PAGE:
In the face of this disruption, we continue to ask ourselves – how do we create valuable places where I choose to spend my time? How do we create engaging places that enable our retail partners’ success? And how do we deliver on these promises, while providing investors with reliable, long-term returns?
While retail or ‘shopping’ will remain integral, we see opportunity for centres to play a greater part in fulfilling the needs of a more urbanised demographic that continues to see population growth concentrated in metropolitan, high amenity areas. The strong fundamentals of these centres – high amenity, strong footfall, with good supporting infrastructure – create opportunity for greater synergies and connectivity through complementary uses of space, to deliver strong and diversified income streams. It is through this social infrastructure hub approach that we look at the fundamentals of each asset and respond and adapt to remain relevant and drive value.
What is constant is the importance of getting the key foundations of any asset right:
• Place – creating great places, broadening the traditional retail mix and unlocking mixed use opportunities to create common value.
• Partnership – collaborating with and providing the stage for our retailers and tenants, understanding and creating connection with our community and customers, and driving value for our investors.
• People and platform – attracting and enabling our best-in-class people with the right tools and resources to understand and embrace the changes necessary to unlock the true value of shopping centres.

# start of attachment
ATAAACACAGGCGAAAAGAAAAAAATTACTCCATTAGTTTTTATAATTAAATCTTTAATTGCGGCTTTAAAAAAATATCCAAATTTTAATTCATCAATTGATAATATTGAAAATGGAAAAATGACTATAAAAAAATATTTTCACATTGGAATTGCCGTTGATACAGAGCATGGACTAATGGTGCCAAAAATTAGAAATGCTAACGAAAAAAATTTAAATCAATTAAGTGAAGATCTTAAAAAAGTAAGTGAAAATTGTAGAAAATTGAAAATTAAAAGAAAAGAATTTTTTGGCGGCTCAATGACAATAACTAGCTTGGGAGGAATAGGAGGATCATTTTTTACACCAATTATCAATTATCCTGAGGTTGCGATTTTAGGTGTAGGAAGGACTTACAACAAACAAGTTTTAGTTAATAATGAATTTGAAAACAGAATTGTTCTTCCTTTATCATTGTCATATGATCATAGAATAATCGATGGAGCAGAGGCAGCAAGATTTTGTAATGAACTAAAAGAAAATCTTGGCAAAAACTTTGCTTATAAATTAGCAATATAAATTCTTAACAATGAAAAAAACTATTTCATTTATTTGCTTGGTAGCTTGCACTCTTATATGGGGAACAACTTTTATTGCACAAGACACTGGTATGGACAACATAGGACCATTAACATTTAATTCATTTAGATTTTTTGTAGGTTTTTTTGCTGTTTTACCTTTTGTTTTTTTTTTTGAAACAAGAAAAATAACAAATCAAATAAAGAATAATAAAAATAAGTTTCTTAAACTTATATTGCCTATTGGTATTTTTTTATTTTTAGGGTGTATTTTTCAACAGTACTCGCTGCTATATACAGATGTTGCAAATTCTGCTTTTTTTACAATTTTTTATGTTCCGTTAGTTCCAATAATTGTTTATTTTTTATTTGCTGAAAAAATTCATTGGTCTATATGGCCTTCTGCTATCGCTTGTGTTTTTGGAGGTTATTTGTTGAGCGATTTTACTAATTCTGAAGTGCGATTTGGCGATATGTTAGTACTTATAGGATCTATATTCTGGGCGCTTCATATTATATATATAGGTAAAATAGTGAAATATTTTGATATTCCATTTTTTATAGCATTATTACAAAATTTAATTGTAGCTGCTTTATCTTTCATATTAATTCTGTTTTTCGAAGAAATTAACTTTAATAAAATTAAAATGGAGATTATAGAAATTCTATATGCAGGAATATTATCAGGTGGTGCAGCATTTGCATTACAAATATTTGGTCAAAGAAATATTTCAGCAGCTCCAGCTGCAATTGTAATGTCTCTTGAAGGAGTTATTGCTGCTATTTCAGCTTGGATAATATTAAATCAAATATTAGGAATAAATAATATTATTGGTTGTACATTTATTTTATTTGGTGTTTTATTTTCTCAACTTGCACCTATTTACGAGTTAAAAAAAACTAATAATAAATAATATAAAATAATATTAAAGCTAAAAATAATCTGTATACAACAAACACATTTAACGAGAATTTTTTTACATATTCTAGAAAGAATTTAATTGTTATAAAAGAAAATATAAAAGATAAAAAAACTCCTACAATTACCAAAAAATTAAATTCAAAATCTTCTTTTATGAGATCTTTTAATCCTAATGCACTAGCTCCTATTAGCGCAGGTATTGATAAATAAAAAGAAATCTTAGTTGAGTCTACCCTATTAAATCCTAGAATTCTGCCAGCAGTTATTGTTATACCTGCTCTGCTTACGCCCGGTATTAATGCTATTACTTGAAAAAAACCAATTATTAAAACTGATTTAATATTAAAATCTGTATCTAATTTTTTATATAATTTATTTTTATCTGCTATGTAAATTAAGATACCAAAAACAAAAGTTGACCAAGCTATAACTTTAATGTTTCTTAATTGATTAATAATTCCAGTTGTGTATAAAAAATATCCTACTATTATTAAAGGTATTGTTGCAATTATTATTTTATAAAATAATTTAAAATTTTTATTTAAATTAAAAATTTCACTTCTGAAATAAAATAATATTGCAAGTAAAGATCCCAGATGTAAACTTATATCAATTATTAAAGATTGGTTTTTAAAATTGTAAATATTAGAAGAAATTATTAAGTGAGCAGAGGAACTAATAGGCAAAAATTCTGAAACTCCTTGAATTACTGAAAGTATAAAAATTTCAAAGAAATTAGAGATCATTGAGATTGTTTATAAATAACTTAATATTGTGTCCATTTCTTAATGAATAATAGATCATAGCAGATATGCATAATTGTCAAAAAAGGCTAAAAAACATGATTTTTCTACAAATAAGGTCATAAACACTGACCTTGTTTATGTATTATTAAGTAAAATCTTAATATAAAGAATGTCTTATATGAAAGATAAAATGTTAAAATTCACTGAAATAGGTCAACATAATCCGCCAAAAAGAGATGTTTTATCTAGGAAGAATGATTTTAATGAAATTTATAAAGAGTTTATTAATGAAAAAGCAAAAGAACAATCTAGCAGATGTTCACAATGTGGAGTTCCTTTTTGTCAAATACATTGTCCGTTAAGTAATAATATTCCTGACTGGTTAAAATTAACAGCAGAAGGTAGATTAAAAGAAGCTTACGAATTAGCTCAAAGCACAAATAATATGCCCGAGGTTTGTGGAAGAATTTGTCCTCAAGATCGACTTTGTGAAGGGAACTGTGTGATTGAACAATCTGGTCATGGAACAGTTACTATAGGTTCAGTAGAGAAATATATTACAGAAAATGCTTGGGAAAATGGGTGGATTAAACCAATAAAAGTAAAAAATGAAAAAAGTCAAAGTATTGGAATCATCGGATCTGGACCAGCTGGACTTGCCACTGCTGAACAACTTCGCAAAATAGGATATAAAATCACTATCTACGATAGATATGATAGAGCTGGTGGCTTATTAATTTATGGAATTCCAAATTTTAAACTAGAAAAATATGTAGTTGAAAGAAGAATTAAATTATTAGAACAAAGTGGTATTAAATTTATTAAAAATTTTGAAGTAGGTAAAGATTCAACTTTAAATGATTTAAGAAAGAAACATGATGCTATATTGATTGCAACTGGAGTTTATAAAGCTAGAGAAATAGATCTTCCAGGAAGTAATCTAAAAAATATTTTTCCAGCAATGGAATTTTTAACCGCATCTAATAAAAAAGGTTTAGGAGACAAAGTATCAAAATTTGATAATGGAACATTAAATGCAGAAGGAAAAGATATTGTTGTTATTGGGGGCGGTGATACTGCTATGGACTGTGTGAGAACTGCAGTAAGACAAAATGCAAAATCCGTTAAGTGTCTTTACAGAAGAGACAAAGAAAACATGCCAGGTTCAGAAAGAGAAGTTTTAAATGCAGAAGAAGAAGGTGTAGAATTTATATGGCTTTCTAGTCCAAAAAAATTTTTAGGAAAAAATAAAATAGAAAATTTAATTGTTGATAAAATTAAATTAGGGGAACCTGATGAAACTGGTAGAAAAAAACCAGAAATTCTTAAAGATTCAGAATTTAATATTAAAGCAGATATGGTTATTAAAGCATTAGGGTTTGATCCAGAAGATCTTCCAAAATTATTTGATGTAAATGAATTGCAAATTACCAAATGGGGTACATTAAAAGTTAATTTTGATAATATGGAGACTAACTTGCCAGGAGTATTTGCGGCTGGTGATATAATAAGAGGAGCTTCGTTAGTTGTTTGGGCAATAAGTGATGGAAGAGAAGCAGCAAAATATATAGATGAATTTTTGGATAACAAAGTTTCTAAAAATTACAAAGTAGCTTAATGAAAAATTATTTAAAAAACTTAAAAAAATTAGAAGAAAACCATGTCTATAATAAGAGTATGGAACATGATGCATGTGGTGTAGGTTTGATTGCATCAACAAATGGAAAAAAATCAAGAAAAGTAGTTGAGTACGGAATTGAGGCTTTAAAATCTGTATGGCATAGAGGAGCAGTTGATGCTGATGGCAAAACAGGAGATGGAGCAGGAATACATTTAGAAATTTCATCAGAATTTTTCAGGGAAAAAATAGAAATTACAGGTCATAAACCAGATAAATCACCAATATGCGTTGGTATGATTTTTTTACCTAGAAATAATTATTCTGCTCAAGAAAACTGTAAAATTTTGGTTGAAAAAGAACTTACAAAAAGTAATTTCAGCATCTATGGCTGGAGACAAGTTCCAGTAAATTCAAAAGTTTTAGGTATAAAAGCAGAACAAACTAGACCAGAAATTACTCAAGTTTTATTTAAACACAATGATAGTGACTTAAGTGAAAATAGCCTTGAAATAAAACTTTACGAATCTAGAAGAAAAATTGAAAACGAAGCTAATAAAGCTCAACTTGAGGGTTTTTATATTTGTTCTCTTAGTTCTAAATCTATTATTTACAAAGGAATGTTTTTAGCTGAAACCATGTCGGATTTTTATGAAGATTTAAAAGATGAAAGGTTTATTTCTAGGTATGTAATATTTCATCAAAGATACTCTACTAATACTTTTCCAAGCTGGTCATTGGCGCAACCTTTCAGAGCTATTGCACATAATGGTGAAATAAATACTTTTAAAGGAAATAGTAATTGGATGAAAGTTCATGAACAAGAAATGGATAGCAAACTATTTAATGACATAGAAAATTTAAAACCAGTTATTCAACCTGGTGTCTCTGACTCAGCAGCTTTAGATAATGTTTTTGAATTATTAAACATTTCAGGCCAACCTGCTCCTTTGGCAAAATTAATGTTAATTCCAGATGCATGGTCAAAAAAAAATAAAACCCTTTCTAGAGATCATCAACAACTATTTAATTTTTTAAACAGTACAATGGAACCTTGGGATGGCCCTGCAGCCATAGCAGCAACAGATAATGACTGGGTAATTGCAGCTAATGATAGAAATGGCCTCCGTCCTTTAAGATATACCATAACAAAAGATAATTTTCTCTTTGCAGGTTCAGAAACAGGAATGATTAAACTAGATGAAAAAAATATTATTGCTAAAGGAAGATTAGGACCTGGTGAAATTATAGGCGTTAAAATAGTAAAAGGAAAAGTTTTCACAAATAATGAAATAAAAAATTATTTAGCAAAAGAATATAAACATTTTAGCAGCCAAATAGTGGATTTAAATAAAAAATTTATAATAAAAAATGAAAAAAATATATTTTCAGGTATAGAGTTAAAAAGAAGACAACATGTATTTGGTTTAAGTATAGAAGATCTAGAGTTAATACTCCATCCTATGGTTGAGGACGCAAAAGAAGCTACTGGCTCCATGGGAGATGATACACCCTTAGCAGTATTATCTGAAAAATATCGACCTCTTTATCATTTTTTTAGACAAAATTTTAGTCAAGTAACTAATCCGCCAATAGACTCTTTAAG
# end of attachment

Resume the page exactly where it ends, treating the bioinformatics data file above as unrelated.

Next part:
Whether a shopping centre or office precinct, place continues to play a critical role in building connections between people, their communities and organisations.
As a global real estate fund manager that’s been shaping communities and skylines for well over 60 years, AMP Capital is in a unique position to understand and drive this place value – from our ground up day-to-day perspective of community expectations, to our global macroeconomic insights and outlook.
Recognising our responsibility to maximise the value within the site context and investing in the right mix that reflects the desires and aspirations of our communities, is more critical than ever. When investing in our clients’ assets, our focus is making our centres better, not necessarily bigger. As we continue to see retailers consolidating into the more dominant, successful centres, we remain focused on improving speciality sales productivity and retailer profitability. With that in mind, in the short term we’re remixing less productive tenancies with usages not traditionally included in shopping centres – unique experience and leisure offerings, dining, showrooms and auxiliary health and wellbeing services.